Sunday, March 29, 2009

The Tide is in at Puget Sound

Puget Sound, near Seattle, Washington, is the subject of a number of tidal energy proposals. Though some site research proposals have been denied by the Federal Energy Regulatory Commission, or FERC, others are in the planning or pilot testing stages. These sites will help determine whether tidal energy is a feasible option for alternative energy in the United States. (1)

Traditionally, tidal energy has been captured by tidal barrages or fences, in which water from the tides is allowed into the structure and then released through turbines, which generate electricity. More innovative technology is planned for Puget Sound, where tidal turbines would be installed. The turbines are similar to wind turbines, but they will have to be sturdier because water is denser and will cause more wear on tidal turbines. Though the turbine will be more expensive and use more material to build than the barrages, tidal turbines will produce more energy. (2) Puget Sound is a likely candidate for tidal turbines, since in 20 to 30 feet of water, some currents along the coast reach the desired speed for energy generation. At an ideal current between 4 and 5.5 mph, a tidal turbine can produce the same power as a wind turbine four times its diameter. (4)

There have been many policies to increase alternative energy research, but who controls the domain of tidal energy policy has been disputed. On St. Patrick’s day, lawmakers reached an accord that will clear up disputes on offshore wind and tidal energy. Since 2007, the Interior Department and the FERC had qualms about who would have domain over, and therefore make rules for, offshore energy sources. Tuesday it was decided that the FERC will officially get to decide which tidal and wave energy projects it promotes offshore. (3)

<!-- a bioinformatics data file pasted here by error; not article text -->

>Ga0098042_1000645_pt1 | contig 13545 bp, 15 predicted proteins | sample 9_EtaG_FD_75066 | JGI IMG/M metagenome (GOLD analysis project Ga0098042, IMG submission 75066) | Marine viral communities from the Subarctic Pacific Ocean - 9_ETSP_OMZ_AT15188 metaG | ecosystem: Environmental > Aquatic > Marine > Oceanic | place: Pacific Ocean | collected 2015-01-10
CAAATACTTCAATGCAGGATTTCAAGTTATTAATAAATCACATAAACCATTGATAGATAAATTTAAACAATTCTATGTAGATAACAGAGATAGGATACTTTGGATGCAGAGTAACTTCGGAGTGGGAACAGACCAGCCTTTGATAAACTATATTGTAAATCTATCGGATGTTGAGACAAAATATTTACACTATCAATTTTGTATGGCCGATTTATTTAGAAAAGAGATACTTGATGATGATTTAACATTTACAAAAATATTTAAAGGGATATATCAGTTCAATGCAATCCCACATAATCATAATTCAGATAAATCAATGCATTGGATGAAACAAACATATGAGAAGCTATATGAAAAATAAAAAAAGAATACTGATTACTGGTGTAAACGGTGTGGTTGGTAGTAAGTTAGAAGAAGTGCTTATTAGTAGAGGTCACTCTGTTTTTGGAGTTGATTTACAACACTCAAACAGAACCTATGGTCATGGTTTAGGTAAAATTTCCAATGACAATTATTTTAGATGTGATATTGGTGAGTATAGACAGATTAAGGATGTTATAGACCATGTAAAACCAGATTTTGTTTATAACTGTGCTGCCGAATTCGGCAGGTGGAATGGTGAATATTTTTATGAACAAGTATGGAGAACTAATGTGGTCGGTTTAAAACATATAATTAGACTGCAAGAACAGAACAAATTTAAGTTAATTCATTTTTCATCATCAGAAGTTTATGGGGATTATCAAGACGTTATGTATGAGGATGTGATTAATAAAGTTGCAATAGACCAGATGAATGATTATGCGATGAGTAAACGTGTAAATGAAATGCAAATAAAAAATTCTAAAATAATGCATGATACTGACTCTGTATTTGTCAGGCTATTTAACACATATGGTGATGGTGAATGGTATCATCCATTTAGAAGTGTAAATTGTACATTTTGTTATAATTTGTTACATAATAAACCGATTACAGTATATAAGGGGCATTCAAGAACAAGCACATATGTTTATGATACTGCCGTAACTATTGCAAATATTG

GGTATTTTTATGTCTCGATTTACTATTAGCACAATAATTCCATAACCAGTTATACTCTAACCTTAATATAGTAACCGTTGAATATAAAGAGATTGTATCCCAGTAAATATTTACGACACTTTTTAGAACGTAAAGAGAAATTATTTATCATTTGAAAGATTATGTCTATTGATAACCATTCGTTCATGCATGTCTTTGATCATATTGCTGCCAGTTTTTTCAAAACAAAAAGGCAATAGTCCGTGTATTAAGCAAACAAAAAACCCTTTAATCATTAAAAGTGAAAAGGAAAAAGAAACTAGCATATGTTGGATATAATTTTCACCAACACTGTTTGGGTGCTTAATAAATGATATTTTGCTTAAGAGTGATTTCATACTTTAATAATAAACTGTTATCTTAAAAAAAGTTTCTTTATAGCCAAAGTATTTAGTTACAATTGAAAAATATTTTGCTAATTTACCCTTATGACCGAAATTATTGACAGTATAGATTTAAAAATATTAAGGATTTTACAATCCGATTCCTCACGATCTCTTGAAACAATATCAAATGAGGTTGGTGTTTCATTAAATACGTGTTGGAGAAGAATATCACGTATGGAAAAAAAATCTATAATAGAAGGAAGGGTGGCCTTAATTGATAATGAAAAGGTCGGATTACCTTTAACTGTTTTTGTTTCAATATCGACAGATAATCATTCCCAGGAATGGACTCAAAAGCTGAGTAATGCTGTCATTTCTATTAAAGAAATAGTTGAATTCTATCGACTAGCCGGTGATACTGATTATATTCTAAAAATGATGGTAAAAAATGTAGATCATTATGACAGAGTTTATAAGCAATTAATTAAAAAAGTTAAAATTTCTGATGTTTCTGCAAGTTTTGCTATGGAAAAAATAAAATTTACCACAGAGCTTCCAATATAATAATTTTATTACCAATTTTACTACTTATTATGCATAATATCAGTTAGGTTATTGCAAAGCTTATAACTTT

The US Navy is planning research at Puget Sound that will aid the United States in improving their energy supply. Specifically this will deal with Kinetic Hydropower System, or KHPS, technology that will power Naval bases. This technology will use an array of tidal turbines to maximize energy generation with rising and receding tides. Policies drafted by the FERC will determine whether the Navy project and others at Puget Sound will be implemented. (3)


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